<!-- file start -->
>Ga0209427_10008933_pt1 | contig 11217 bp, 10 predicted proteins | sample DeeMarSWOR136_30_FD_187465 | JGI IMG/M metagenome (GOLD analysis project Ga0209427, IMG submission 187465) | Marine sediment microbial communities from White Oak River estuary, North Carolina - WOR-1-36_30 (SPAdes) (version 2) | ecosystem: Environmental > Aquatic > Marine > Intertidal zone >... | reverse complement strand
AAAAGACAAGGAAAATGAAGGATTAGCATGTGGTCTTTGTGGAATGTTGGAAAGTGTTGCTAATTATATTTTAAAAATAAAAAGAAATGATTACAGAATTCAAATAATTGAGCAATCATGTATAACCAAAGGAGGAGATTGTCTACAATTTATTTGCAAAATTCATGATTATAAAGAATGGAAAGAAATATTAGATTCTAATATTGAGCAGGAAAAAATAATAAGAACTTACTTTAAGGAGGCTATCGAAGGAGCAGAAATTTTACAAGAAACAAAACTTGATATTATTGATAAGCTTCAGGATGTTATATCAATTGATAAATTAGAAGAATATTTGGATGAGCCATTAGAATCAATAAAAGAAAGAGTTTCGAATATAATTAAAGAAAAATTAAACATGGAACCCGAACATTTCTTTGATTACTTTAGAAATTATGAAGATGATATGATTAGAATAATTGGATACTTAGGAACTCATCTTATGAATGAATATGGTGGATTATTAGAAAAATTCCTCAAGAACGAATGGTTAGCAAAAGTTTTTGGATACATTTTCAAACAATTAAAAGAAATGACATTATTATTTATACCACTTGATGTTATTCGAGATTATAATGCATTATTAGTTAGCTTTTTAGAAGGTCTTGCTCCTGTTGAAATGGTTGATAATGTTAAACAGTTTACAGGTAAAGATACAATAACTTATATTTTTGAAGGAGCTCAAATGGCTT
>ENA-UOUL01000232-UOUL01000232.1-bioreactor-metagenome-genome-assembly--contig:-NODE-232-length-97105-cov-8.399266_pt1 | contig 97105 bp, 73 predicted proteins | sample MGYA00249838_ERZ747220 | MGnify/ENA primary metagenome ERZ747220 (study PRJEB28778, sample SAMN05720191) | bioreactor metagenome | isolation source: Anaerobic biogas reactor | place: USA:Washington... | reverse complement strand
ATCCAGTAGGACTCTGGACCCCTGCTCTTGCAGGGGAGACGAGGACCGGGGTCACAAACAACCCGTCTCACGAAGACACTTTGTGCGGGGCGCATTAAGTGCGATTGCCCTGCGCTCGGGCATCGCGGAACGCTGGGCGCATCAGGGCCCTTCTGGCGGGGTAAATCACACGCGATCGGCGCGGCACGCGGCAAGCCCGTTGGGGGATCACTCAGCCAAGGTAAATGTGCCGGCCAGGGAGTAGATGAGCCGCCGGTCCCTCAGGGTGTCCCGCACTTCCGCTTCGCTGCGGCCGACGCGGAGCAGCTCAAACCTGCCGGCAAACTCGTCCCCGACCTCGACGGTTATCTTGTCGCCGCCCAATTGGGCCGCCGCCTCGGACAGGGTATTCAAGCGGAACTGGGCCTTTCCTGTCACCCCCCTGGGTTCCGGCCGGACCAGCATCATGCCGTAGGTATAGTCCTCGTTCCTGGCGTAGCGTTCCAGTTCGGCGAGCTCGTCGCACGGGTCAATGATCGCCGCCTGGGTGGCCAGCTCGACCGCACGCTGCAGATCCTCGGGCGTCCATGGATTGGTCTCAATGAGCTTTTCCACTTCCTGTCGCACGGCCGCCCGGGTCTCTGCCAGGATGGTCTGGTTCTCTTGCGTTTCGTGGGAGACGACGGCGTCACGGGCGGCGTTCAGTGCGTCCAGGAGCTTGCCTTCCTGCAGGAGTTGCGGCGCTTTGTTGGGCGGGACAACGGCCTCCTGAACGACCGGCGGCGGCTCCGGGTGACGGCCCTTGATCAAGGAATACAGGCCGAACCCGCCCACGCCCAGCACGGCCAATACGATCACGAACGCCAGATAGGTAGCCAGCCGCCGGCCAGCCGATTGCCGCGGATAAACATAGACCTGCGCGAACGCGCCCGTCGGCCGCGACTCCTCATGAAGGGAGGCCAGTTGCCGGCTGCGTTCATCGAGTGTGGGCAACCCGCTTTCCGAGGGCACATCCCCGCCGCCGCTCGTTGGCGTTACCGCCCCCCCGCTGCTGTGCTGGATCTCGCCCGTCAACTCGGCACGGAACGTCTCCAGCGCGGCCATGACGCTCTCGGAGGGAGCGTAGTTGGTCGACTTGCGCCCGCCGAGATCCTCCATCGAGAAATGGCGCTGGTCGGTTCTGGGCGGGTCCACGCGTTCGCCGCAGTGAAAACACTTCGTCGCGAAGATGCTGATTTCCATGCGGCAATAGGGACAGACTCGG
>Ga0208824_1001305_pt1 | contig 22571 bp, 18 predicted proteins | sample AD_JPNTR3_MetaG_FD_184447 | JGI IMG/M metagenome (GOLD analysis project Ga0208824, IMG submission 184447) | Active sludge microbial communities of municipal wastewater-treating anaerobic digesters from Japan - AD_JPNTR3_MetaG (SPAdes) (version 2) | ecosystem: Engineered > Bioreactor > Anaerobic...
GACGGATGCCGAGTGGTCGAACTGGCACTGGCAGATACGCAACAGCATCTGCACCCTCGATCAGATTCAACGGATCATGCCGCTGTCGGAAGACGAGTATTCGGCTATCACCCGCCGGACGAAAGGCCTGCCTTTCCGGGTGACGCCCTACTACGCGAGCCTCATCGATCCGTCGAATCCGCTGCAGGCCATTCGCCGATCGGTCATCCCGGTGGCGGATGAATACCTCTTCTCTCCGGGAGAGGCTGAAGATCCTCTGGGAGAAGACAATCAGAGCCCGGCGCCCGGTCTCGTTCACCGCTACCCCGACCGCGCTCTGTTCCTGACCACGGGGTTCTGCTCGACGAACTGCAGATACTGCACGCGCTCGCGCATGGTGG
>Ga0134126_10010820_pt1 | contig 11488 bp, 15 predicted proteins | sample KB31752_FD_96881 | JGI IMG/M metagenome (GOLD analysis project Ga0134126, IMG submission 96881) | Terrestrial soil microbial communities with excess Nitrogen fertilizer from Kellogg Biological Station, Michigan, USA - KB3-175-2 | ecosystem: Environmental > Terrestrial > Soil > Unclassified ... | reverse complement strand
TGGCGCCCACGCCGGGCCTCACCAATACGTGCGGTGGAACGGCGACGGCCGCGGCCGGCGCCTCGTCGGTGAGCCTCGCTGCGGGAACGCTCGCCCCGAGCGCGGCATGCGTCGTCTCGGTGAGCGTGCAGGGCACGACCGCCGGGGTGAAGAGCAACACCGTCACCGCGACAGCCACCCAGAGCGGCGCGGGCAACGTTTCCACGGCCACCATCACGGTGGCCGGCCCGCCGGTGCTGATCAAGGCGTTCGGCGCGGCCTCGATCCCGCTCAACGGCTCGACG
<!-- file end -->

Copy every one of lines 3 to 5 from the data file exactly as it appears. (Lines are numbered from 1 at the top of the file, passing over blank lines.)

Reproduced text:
>ENA-UOUL01000232-UOUL01000232.1-bioreactor-metagenome-genome-assembly--contig:-NODE-232-length-97105-cov-8.399266_pt1 | contig 97105 bp, 73 predicted proteins | sample MGYA00249838_ERZ747220 | MGnify/ENA primary metagenome ERZ747220 (study PRJEB28778, sample SAMN05720191) | bioreactor metagenome | isolation source: Anaerobic biogas reactor | place: USA:Washington... | reverse complement strand
ATCCAGTAGGACTCTGGACCCCTGCTCTTGCAGGGGAGACGAGGACCGGGGTCACAAACAACCCGTCTCACGAAGACACTTTGTGCGGGGCGCATTAAGTGCGATTGCCCTGCGCTCGGGCATCGCGGAACGCTGGGCGCATCAGGGCCCTTCTGGCGGGGTAAATCACACGCGATCGGCGCGGCACGCGGCAAGCCCGTTGGGGGATCACTCAGCCAAGGTAAATGTGCCGGCCAGGGAGTAGATGAGCCGCCGGTCCCTCAGGGTGTCCCGCACTTCCGCTTCGCTGCGGCCGACGCGGAGCAGCTCAAACCTGCCGGCAAACTCGTCCCCGACCTCGACGGTTATCTTGTCGCCGCCCAATTGGGCCGCCGCCTCGGACAGGGTATTCAAGCGGAACTGGGCCTTTCCTGTCACCCCCCTGGGTTCCGGCCGGACCAGCATCATGCCGTAGGTATAGTCCTCGTTCCTGGCGTAGCGTTCCAGTTCGGCGAGCTCGTCGCACGGGTCAATGATCGCCGCCTGGGTGGCCAGCTCGACCGCACGCTGCAGATCCTCGGGCGTCCATGGATTGGTCTCAATGAGCTTTTCCACTTCCTGTCGCACGGCCGCCCGGGTCTCTGCCAGGATGGTCTGGTTCTCTTGCGTTTCGTGGGAGACGACGGCGTCACGGGCGGCGTTCAGTGCGTCCAGGAGCTTGCCTTCCTGCAGGAGTTGCGGCGCTTTGTTGGGCGGGACAACGGCCTCCTGAACGACCGGCGGCGGCTCCGGGTGACGGCCCTTGATCAAGGAATACAGGCCGAACCCGCCCACGCCCAGCACGGCCAATACGATCACGAACGCCAGATAGGTAGCCAGCCGCCGGCCAGCCGATTGCCGCGGATAAACATAGACCTGCGCGAACGCGCCCGTCGGCCGCGACTCCTCATGAAGGGAGGCCAGTTGCCGGCTGCGTTCATCGAGTGTGGGCAACCCGCTTTCCGAGGGCACATCCCCGCCGCCGCTCGTTGGCGTTACCGCCCCCCCGCTGCTGTGCTGGATCTCGCCCGTCAACTCGGCACGGAACGTCTCCAGCGCGGCCATGACGCTCTCGGAGGGAGCGTAGTTGGTCGACTTGCGCCCGCCGAGATCCTCCATCGAGAAATGGCGCTGGTCGGTTCTGGGCGGGTCCACGCGTTCGCCGCAGTGAAAACACTTCGTCGCGAAGATGCTGATTTCCATGCGGCAATAGGGACAGACTCGG
>Ga0208824_1001305_pt1 | contig 22571 bp, 18 predicted proteins | sample AD_JPNTR3_MetaG_FD_184447 | JGI IMG/M metagenome (GOLD analysis project Ga0208824, IMG submission 184447) | Active sludge microbial communities of municipal wastewater-treating anaerobic digesters from Japan - AD_JPNTR3_MetaG (SPAdes) (version 2) | ecosystem: Engineered > Bioreactor > Anaerobic...